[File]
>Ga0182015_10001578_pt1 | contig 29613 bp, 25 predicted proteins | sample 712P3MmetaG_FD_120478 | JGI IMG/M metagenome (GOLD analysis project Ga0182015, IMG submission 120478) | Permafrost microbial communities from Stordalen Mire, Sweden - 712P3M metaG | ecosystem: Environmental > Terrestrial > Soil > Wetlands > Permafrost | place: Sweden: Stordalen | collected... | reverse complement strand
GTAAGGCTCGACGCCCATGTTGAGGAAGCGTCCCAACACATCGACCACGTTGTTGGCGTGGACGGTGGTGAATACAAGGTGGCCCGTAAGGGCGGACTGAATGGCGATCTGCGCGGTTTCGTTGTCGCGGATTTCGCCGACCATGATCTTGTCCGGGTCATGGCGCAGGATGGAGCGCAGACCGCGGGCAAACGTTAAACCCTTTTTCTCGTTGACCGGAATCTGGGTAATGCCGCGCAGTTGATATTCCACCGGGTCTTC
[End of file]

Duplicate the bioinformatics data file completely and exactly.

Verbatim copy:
>Ga0182015_10001578_pt1 | contig 29613 bp, 25 predicted proteins | sample 712P3MmetaG_FD_120478 | JGI IMG/M metagenome (GOLD analysis project Ga0182015, IMG submission 120478) | Permafrost microbial communities from Stordalen Mire, Sweden - 712P3M metaG | ecosystem: Environmental > Terrestrial > Soil > Wetlands > Permafrost | place: Sweden: Stordalen | collected... | reverse complement strand
GTAAGGCTCGACGCCCATGTTGAGGAAGCGTCCCAACACATCGACCACGTTGTTGGCGTGGACGGTGGTGAATACAAGGTGGCCCGTAAGGGCGGACTGAATGGCGATCTGCGCGGTTTCGTTGTCGCGGATTTCGCCGACCATGATCTTGTCCGGGTCATGGCGCAGGATGGAGCGCAGACCGCGGGCAAACGTTAAACCCTTTTTCTCGTTGACCGGAATCTGGGTAATGCCGCGCAGTTGATATTCCACCGGGTCTTC